Why the dot-plot doesn’t matter

It was a closely watched FOMC meeting. The Fed raised rates by a quarter-point, which was widely anticipated, and signaled that it would likely raise another quarter-point before it’s done. It was interpreted as a dovish hike. The Fed also  published a Summary of Economic Projections (SEP), also known as the “dot plot”. In the end, the “dot plot” wasn’t very relevant for two reasons. It was stale by the time it was published, and there was a high degree of uncertainty around the projections.



During these times of uncertainty, what matters more is the Fed’s reaction function to financial crises. To address that issue, I have conducted an event study of how the Fed has reacted to shocks and crises in the past in order to estimate the Powell Fed’s reaction function.



1987 Crash

Starting with the Crash of 1987, the accompanying chart shows the S&P 500 as a measure of risk appetite, the yield on 2-year and 3-month Treasury paper as measures of market expectations of changes in policy, the Fed Funds rate, and the 3-month growth in M2 money supply indications of changes in monetary policy.

In response to the greatest market crash since 1929, the Fed embarked on a course of monetary easing as Treasury yields and the Fed Funds rate fell and bottomed within and bottomed within a month of the crash. M2 growth similarly surged and stabilized at about the same pace as the other indicators.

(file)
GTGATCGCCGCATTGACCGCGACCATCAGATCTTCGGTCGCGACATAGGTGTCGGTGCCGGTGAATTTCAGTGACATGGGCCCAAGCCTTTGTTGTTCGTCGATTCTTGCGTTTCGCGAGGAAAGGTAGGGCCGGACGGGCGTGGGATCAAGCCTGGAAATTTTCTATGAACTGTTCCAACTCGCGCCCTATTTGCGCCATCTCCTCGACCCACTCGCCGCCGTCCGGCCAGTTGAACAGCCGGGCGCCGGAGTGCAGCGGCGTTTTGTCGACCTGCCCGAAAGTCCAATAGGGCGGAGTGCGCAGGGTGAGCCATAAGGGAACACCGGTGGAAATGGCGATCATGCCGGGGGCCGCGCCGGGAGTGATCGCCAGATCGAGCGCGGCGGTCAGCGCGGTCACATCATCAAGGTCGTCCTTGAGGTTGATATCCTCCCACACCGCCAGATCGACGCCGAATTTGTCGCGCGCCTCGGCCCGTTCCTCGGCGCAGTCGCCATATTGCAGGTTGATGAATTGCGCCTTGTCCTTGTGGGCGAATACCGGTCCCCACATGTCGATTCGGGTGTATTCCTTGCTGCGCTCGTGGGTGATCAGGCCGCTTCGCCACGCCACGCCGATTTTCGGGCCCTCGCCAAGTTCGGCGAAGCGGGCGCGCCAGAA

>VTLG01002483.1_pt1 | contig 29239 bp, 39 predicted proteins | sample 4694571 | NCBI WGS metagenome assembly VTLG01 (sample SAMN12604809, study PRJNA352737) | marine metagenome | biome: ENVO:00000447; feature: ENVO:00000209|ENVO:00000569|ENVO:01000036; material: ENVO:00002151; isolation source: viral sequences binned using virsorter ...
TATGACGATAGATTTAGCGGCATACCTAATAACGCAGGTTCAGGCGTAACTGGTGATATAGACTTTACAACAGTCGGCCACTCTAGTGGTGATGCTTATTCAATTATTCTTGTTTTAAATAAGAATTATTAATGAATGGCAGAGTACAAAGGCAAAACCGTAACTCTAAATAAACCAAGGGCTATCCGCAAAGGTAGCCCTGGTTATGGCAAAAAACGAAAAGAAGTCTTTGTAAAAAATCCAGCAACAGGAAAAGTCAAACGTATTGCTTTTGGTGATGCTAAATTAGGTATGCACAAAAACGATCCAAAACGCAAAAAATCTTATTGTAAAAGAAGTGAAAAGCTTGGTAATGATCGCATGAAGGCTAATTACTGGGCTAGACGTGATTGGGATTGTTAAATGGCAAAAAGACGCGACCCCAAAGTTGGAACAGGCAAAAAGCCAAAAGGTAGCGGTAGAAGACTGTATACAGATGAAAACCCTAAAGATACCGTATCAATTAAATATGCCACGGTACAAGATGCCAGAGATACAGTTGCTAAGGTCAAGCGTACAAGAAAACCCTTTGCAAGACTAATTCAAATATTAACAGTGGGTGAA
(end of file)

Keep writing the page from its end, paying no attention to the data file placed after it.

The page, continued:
LTCM implosion, 1998

Policy response to the Asian Crisis of 1997 was more complicated and matters didn’t come to a head until the Russia Crisis and the failure of Long-Term Capital Management (LTCM) in 1998. After Russia defaulted in August 1998, Treasury yields fell first and policy action, as measured by the Fed Funds rate and M2 growth, followed about a month later. LTCM, which was a secretive hedge fund founded in 1994 by Joh Meriwether, the former head of bond trading as Salomon Brothers, and included Nobel laureates Myron Scholes and Bob Merton, had initially been initially been very successful with strong returns by identifying small pricing differences and exploiting with high degrees of leverage. The fund began to suffer difficult drawdowns in 1998, starting with -7% in May, -10% in June, and –18% in July. The Russia default and subsequent financial crisis widened the pricing differences LTCM expected to converge and the fund was down -44% in August. The fund collapsed -83% in September as excessive financial leverage magnified the losses to a total of $4.5 billion, which threatened the financial system’s stability. The Fed engineered a recapitalization of LTCM on 23 September 1998 by a Consortium of 14 financial institutions after the fund collapsed and declared bankruptcy.

Treasury yields, which are a proxy for market expectations, bottomed in October, about a month after the LTCM bankruptcy. As measured by the Fed Funds rate, policy rates bottomed in December, and M2 growth, as a measure of monetary stimulus, peaked in late November.



9/11, 2001